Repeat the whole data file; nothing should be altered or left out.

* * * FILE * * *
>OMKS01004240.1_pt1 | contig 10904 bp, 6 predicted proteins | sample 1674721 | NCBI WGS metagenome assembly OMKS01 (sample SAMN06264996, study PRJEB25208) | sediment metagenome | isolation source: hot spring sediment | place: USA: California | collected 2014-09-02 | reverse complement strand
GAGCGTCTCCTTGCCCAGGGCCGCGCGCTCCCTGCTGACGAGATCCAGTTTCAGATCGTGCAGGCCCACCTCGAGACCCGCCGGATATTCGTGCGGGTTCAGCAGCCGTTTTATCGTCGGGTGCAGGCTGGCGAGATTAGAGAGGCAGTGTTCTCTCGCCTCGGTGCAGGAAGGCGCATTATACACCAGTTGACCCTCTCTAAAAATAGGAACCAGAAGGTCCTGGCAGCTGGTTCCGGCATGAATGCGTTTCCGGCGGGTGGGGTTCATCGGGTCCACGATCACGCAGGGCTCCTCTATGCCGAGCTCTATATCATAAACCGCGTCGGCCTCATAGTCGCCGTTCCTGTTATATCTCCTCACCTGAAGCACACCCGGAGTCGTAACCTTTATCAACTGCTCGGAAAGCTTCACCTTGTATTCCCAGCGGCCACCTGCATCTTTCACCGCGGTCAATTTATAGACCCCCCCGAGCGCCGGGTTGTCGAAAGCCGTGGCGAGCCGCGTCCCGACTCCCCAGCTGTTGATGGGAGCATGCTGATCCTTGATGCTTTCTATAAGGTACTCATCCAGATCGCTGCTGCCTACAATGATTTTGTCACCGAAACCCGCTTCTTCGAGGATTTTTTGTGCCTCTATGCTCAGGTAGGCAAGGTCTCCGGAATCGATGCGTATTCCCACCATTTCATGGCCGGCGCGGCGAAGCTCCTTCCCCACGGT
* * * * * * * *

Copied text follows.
>OMKS01004240.1_pt1 | contig 10904 bp, 6 predicted proteins | sample 1674721 | NCBI WGS metagenome assembly OMKS01 (sample SAMN06264996, study PRJEB25208) | sediment metagenome | isolation source: hot spring sediment | place: USA: California | collected 2014-09-02 | reverse complement strand
GAGCGTCTCCTTGCCCAGGGCCGCGCGCTCCCTGCTGACGAGATCCAGTTTCAGATCGTGCAGGCCCACCTCGAGACCCGCCGGATATTCGTGCGGGTTCAGCAGCCGTTTTATCGTCGGGTGCAGGCTGGCGAGATTAGAGAGGCAGTGTTCTCTCGCCTCGGTGCAGGAAGGCGCATTATACACCAGTTGACCCTCTCTAAAAATAGGAACCAGAAGGTCCTGGCAGCTGGTTCCGGCATGAATGCGTTTCCGGCGGGTGGGGTTCATCGGGTCCACGATCACGCAGGGCTCCTCTATGCCGAGCTCTATATCATAAACCGCGTCGGCCTCATAGTCGCCGTTCCTGTTATATCTCCTCACCTGAAGCACACCCGGAGTCGTAACCTTTATCAACTGCTCGGAAAGCTTCACCTTGTATTCCCAGCGGCCACCTGCATCTTTCACCGCGGTCAATTTATAGACCCCCCCGAGCGCCGGGTTGTCGAAAGCCGTGGCGAGCCGCGTCCCGACTCCCCAGCTGTTGATGGGAGCATGCTGATCCTTGATGCTTTCTATAAGGTACTCATCCAGATCGCTGCTGCCTACAATGATTTTGTCACCGAAACCCGCTTCTTCGAGGATTTTTTGTGCCTCTATGCTCAGGTAGGCAAGGTCTCCGGAATCGATGCGTATTCCCACCATTTCATGGCCGGCGCGGCGAAGCTCCTTCCCCACGGT